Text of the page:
What makes a story? According to author and instructor Caroline Adderson, “it’s when a character changes or chooses not to change.” As someone who’s passionate about lifelong learning and personal development, I’m intrigued by these different alternatives. I can’t help but wonder if choosing not to change is like electing not to vote.

One change I’m currently struggling with making is setting and sticking to a daily writing schedule. I recently heard about a woman who “structures her day so that she gives the best part of herself to writing, not to her job.” I’m thoughtful about the typical structure of my days. Who and what is getting the best part of me?

Adderson describes writing as “an act of empathy,” which I believe to be true. She offers fiction writers the following tips for creating believable characters:

  • Study real people;
  • Study fictional people;
  • Open yourself to other people;
  • Be interested in other people; and
  • Listen to their thoughts, motivations and concerns.

In short, she advocates the value of “enlarging your circle of compassion.” This reminds me of the value of being “generous of spirit,” which is a long-held belief of my mom’s and one of many I’ve inherited.

On a lighter note, Adderson also counsels writers to read the horoscopes as they can shed light on the possibilities in people’s lives. I love reading the horoscopes and even clip and keep the few that really resonate with me. When I doubt myself as a writer, I read this one:

“You have something worth saying, something the world needs to hear, and it would be a crime to stay silent.”

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Thanksgiving on Mayne Island

This year we celebrated Thanksgiving on picturesque Mayne Island. It was a relaxing, fun and peaceful weekend.

We wandered down to the beach…We gazed out at sea…We played with sticks and stones…We checked out the farmWe took tractor driving very seriously…We hung out with the goats…We fed the chickens…We collected fresh eggs…And then we came home and told Dad and Grandpa all about it!

I’m thankful for such a lovely weekend with my wonderful family. OX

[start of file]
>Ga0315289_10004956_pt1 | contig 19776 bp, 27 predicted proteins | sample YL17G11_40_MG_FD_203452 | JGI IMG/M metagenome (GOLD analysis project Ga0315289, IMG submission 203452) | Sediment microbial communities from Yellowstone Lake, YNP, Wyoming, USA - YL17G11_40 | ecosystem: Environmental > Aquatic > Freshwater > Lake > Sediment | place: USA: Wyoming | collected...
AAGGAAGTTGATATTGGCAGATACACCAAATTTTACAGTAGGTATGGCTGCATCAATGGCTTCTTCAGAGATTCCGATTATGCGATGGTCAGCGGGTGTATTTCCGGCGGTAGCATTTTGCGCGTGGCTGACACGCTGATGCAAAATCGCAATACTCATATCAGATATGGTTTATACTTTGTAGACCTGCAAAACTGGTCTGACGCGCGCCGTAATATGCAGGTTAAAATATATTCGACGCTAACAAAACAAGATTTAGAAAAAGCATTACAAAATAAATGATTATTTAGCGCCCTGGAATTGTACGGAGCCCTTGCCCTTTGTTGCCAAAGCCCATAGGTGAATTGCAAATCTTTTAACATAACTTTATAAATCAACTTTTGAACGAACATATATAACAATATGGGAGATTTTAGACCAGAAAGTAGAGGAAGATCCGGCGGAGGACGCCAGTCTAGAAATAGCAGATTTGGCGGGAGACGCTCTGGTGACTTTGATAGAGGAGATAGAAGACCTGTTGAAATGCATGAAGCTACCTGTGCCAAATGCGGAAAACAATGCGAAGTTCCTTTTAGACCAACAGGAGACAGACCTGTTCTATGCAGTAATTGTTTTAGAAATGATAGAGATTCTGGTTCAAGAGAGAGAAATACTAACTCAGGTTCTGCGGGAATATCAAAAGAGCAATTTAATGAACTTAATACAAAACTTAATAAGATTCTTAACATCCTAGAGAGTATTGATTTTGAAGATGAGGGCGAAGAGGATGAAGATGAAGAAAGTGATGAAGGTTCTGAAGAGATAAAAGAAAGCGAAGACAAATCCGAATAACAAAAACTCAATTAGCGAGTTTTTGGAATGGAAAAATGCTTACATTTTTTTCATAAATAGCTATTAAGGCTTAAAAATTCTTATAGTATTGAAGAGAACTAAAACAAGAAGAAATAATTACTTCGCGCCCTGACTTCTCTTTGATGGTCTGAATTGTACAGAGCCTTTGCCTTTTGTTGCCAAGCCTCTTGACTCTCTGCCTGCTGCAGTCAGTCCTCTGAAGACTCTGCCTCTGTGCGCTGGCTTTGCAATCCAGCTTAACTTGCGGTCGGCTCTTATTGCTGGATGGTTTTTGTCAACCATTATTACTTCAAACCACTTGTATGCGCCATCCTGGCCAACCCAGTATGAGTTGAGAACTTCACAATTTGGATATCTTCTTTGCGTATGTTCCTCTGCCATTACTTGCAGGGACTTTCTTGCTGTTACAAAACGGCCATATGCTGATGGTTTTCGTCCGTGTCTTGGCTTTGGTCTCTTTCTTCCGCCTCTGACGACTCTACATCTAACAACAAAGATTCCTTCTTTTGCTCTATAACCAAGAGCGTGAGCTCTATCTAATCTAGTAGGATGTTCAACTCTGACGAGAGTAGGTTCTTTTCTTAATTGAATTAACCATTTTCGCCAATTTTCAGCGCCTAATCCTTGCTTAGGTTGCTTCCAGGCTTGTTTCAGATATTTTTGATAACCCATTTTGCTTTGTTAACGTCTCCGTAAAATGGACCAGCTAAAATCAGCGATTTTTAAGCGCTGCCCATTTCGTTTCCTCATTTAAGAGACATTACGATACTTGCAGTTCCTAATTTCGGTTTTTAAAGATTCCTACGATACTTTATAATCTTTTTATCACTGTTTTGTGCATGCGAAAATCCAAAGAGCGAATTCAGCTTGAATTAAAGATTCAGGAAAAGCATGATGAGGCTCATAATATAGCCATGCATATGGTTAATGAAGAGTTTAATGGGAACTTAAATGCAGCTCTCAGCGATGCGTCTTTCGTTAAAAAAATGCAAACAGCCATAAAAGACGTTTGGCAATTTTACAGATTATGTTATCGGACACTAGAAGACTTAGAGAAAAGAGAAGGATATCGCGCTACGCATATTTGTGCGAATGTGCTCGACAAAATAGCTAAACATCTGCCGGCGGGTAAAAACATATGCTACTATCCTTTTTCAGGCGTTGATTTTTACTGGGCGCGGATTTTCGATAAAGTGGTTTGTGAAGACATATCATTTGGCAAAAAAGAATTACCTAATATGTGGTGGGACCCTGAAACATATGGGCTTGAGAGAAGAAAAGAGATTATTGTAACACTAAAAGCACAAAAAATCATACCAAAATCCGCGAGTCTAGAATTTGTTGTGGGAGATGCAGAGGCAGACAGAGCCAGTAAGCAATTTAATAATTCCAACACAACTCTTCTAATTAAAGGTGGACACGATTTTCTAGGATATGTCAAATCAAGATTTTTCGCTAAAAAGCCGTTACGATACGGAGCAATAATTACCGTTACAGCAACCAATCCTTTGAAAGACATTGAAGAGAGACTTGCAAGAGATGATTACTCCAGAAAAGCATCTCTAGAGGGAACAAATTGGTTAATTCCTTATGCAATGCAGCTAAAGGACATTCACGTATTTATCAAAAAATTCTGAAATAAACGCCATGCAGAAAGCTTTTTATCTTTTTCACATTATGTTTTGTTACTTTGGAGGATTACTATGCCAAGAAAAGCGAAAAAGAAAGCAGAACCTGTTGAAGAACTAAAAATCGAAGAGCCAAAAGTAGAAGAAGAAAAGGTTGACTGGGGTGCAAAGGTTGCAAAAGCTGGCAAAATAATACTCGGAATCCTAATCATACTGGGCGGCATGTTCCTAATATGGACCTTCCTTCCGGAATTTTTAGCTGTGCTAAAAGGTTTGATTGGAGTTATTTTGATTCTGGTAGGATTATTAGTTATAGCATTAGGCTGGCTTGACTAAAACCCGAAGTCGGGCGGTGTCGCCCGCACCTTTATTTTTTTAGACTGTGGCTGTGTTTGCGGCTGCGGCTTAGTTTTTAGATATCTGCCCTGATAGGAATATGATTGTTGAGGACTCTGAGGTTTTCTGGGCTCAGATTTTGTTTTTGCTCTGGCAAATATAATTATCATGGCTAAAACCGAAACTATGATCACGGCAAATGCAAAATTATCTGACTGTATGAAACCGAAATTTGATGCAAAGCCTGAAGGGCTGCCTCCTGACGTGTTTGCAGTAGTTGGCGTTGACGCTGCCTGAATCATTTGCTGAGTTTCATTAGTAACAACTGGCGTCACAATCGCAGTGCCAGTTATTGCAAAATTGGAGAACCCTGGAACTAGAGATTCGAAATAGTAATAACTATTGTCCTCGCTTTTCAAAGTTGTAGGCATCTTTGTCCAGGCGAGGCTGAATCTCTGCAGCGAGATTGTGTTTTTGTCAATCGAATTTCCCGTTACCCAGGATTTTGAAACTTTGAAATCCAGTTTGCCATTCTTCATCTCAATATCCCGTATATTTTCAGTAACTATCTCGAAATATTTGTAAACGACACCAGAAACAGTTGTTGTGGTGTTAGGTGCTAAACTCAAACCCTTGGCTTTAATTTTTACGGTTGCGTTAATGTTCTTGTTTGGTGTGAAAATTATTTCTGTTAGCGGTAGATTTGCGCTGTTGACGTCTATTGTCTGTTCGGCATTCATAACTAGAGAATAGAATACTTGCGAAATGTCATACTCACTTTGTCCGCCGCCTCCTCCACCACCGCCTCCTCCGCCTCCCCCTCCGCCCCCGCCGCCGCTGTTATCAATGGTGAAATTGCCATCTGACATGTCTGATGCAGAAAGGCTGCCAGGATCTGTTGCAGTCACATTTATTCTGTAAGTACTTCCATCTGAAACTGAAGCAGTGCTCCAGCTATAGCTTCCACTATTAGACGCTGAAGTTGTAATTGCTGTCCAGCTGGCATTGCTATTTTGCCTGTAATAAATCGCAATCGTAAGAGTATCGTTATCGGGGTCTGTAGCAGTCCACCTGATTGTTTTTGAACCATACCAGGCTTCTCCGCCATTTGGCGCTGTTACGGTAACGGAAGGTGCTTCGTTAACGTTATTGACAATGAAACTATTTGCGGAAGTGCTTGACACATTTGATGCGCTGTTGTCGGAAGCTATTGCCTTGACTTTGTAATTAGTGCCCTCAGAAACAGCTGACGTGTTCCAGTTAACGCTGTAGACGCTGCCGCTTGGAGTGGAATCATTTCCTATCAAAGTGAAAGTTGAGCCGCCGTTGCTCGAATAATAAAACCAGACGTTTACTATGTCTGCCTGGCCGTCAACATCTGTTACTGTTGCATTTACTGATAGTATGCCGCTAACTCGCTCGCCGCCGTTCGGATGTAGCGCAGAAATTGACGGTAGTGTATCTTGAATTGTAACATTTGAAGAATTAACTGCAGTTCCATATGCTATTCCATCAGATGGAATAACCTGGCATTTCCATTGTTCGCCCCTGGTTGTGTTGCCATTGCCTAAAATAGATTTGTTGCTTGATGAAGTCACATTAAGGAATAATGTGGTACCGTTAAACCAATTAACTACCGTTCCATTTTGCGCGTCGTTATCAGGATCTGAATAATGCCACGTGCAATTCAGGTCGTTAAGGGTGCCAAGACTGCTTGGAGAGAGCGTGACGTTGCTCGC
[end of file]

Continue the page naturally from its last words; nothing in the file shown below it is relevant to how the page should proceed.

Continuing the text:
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Tofino, BC: Heaven on Earth

This weekend we enjoyed the ultimate West Coast experience in Tofino, BC. World-class accommodations? Check. Private fishing charter? Check. Mouth-watering meals? Check. Doing it almost all for free? Priceless.

Wild Pacific Trail

As winners of a Feast! BC contest, sponsored in part by the Tofino Ucluelet Culinary Guild, we’d scored 2 nights at the wonderful Wickaninnish Inn. Since we eloped there 5 years ago this month, the timing couldn’t have been more perfect. Our room afforded us a view of the very spot on Chesterman Beach where we got married.

Room with a View

We also scored a 4-hour private fishing charter with Cleanline Sportfishing. Our guide, Blake, was knowledgable and super nice. We caught 2 crabs and a coho salmon for supper, which RedCan Gourmet prepared as part of our prize.

Feeling Crabby

Coho for Supper

You can imagine the gourmet picnic back in our room!

We did lots of other fun things too. We biked into town, checked out the Tofino Brewery, and wined and dined at the fabulous Pointe Restaurant.

Time for a Cold One

Shrimp & Asparagus Eggs Benny at the Pointe Restaurant

Being so spoiled was a definite delight. (Special thanks are due to Bobby Lax, who helped organize our amazing weekend.)

But most priceless of all was simply being back on the true West Coast. There’s something so rugged about Tofino’s coastline, so magical about the forest and so peaceful about the beach.

Chesterman Beach

Hiro’s Happy Place

Fabulous Seaweed

In some ways, time seems to stand still out there, especially on Chesterman Beach. Five years of marriage felt simultaneously like nothing and also like a very big deal. I imagined what it must have been like walking that same shoreline thousands of years ago.

This sense of timelessness reminded me of how the world (such beauty!) is not simply a backdrop to my particular human experience. It’s all too easy to get caught up in the drama, minutia and routine of the everyday; whether it’s in my marriage, work, or even my relationship with myself. To imagine I’m the centre of something bigger, instead of the other way around.

Tofino holds the power to reaffirm an intuitive understanding of one’s own incredibly good fortune. How lucky I am to be here a little while to play in the sun, sand and surf! It’s like heaven on earth. There’s indescribable beauty all around us, a grandeur and simplicity of which we are but the smallest part.

Chad & Hiro